Smart’s point here is a great one: Bosses, capitalism and the general social system we are in ignores these scientific insights to the detriment of our own brains. We all push ourselves (and each other) far too hard, far too often. To the point that people are constantly stressed, bored, frustrated and so many other concerning emotions/state of beings about life.
And when we feel like that, there’s often little recourse to us. We can hardly fight our bosses in terms of their power over us or the stranglehold that capitalism (as an economic system) has on our brains and bodies. So this powerlessness makes us double down on these negative states of being, instead of being able to try to enjoy idle time.
Idleness is, instead, shunned and shamed and treated like some sort of moral failing. Especially at work it’s treated as a kind of breach of contract. In work you’re expected (with very few exceptions) too work and any other time that you are spending not working is more or less stealing from the employer. It should be noted that this sort of theory about contracts and bosses presumes they have legitimate authority over others, but we’ll put that to the side.
The basic point Smart is making here seems intuitive and backed by science: Idleness keeps us much more stable and much more often than overworking ourselves does. If we find ourselves overwhelmed in our daily lives, we should strive to increase the amount of idle time we do, not work time. And to be clear, idleness doesn’t have to be nothing, idleness is more about pacing yourself and making conscious, voluntary choices, about what you want to do in your life.
One last thing I noted, on page 84:
When the colony is resting during the day (even ants are idle!), it would be a waste of time to build labor-intensive nests. Instead, the ants form a shelter called a bivouac using their own massed bodies to protect the queen and the young ants from intruders.
The ants connect their bodies to each other and form into a kind of tent structure all without a boss ant telling them what to do. (emphasis mine)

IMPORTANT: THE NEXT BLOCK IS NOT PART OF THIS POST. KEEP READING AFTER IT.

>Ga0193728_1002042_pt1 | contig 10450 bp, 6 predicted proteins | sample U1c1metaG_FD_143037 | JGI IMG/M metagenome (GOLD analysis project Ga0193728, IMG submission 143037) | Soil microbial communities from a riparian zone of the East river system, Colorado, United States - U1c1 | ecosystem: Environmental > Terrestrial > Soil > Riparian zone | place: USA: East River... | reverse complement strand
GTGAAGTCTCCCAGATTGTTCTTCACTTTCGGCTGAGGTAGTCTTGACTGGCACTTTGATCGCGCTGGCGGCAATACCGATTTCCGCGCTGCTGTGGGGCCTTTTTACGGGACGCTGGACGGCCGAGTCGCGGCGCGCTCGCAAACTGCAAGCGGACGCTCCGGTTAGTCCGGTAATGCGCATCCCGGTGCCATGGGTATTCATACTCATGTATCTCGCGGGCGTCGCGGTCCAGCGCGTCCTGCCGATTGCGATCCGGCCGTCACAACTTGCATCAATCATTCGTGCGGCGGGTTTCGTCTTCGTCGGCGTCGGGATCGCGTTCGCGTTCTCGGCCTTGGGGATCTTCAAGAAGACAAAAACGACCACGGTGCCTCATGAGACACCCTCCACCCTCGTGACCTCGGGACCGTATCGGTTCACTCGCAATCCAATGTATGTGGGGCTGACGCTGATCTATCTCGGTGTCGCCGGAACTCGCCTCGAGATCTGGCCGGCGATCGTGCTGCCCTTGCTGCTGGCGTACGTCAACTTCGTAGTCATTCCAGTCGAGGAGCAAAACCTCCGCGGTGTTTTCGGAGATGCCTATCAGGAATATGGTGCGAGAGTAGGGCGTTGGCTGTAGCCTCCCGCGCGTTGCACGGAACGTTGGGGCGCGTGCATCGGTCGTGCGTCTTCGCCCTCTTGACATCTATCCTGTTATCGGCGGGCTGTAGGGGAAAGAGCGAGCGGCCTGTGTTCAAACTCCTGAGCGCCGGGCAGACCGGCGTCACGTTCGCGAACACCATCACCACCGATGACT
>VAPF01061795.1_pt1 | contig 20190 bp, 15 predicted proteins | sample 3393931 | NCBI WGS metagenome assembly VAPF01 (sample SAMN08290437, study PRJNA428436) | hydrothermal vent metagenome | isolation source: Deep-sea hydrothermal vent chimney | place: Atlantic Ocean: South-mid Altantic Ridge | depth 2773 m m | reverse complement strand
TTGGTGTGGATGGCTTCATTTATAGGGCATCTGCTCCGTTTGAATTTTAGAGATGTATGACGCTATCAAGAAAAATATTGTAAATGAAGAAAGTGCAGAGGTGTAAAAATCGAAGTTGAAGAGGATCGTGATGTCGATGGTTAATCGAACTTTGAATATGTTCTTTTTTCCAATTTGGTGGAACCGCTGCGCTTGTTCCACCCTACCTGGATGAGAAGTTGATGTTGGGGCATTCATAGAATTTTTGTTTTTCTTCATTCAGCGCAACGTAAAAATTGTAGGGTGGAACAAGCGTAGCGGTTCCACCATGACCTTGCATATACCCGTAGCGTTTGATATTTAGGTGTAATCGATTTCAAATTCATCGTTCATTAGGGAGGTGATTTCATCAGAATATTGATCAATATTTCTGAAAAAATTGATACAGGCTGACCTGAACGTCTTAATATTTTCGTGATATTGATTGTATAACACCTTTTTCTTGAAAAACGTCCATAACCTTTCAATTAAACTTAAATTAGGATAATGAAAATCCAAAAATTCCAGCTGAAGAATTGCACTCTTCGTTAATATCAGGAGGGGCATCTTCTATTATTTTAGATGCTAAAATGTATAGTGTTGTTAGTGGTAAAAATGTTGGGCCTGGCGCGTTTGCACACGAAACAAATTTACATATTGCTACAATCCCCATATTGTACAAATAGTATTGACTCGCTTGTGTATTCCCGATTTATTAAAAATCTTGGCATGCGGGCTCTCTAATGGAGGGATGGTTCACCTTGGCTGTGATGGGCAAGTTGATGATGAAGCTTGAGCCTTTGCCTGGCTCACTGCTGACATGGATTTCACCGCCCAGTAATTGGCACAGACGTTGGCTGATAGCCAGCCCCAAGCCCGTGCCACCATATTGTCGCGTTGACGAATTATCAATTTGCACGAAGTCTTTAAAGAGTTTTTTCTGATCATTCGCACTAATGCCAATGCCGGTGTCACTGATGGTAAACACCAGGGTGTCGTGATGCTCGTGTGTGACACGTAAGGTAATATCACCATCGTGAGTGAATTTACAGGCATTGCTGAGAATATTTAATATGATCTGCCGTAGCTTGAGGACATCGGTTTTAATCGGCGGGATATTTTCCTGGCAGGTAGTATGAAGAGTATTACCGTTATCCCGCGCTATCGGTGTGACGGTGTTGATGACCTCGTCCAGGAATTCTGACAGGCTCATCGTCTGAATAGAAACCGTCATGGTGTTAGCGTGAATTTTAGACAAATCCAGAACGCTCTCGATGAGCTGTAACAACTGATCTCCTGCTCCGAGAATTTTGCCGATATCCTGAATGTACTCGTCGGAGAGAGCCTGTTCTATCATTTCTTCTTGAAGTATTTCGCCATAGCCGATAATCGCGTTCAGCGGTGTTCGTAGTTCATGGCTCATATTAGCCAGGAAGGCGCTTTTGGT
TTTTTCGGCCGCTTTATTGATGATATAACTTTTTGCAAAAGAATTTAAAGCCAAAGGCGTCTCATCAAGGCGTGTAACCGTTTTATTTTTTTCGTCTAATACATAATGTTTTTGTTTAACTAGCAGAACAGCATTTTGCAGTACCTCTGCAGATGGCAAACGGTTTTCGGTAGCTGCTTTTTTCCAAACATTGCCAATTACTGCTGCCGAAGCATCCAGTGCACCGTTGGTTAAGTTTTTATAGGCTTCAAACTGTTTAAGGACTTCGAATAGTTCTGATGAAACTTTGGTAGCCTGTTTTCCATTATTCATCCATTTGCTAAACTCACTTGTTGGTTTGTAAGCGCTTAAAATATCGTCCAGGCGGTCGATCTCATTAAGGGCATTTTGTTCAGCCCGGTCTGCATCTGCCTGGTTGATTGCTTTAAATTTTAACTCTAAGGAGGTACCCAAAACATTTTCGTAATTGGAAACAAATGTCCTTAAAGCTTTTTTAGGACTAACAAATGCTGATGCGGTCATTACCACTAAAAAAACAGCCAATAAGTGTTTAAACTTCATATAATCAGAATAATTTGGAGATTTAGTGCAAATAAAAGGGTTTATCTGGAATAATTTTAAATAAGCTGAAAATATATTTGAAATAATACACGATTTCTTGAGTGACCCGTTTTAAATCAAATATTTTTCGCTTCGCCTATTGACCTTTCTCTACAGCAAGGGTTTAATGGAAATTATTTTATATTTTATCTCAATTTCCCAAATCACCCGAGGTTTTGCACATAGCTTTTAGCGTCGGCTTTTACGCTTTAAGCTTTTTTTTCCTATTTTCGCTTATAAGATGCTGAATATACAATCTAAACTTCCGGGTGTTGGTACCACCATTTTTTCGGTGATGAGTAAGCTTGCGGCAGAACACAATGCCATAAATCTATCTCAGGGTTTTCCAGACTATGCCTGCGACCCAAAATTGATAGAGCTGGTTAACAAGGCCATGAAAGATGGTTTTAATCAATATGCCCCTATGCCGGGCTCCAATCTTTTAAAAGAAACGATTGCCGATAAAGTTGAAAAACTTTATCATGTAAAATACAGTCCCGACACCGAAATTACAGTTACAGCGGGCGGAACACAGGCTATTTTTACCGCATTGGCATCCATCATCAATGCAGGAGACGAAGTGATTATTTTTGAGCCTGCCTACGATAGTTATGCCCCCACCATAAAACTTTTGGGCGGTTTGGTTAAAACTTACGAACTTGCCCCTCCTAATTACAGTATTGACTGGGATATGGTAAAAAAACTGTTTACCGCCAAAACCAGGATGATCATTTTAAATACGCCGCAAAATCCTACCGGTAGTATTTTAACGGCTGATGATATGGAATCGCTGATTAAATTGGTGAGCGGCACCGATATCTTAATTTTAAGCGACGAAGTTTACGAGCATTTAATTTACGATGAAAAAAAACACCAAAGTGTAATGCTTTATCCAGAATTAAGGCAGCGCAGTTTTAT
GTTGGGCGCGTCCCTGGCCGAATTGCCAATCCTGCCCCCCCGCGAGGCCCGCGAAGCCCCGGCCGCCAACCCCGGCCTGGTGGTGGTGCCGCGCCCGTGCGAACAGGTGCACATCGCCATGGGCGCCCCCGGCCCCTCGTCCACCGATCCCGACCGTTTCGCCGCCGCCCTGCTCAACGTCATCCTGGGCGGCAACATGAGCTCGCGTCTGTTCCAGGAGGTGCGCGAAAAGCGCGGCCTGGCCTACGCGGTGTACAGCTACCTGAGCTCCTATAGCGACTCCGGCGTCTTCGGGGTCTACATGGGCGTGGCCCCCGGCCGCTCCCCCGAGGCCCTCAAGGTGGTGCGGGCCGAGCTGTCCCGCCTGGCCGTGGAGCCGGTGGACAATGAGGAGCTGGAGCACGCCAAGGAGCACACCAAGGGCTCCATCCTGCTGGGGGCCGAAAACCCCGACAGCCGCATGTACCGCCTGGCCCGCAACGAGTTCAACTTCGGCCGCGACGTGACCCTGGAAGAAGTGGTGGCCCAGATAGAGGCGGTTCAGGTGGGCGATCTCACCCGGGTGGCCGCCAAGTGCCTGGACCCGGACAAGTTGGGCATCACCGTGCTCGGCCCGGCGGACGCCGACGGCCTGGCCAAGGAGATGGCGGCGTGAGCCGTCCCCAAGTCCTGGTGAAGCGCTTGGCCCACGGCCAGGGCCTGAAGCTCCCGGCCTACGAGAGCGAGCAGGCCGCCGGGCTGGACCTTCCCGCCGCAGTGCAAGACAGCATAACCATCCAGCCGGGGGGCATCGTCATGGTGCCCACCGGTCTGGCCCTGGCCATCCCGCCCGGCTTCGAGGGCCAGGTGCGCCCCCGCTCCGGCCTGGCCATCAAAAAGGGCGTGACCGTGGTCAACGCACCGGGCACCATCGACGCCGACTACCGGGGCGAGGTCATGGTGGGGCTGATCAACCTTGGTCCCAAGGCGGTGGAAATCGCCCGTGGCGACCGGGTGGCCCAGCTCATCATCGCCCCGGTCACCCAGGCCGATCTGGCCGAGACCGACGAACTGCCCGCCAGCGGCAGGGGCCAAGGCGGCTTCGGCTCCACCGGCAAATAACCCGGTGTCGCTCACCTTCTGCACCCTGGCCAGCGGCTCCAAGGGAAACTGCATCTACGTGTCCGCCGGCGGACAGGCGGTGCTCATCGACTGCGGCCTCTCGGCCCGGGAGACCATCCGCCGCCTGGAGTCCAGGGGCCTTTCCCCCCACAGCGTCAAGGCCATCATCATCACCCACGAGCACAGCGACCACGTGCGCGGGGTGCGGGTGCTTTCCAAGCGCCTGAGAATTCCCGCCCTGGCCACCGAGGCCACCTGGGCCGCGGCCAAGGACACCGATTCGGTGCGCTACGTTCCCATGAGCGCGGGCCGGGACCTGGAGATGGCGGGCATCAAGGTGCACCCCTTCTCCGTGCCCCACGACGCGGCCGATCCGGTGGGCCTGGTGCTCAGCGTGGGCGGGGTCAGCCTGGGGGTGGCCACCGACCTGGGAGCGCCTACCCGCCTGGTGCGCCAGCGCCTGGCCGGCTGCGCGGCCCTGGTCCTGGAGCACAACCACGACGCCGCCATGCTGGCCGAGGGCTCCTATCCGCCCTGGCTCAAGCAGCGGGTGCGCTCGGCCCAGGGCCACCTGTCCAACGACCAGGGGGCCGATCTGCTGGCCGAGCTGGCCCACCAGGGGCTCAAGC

While this sounds decentralized and so forth, it doesn’t actually lack a boss, the ants just aren’t responding to the queen’s specific orders. But they’re still sacrificing their bodies for a queen and it’s hard to say then that the ant colony is really the ideal place to look for stigmergic self-organization.
As William Gillis wrote in a recent essay on anarchism (also linked above):
This reframing of anarchy in terms of centralization rather than domination is an obvious trick because decentralized expressions of rulership or interpersonal domination can clearly be quite severe. Parental abuse of children, partner abuse, sexual violence, community ostracization, and many other informal power dynamics of social capital are often far more visceral and constraining in many people’s actual lives than war, taxes, and police repression. Exploitation at the hand of the thief or bandit, the mugger or rapist, the brigand and minor warlord, is hardly any different than at the hand of a cop or bureaucrat.
Overall this chapter was mostly uninteresting, but maybe that’s just me. I won’t say it was a bad chapter because it connected to a lot of the issues the book is addressing in a competent way. But given my own travels through anarchism I didn’t find too many things surprising or interesting. It’s like telling a mathematician some old facts about their favorite equations. They’re not particularly impressed or interested, but it’s always nice to hear their equations still hold up.
Heck, I just made a math analogy.
What has happened to me?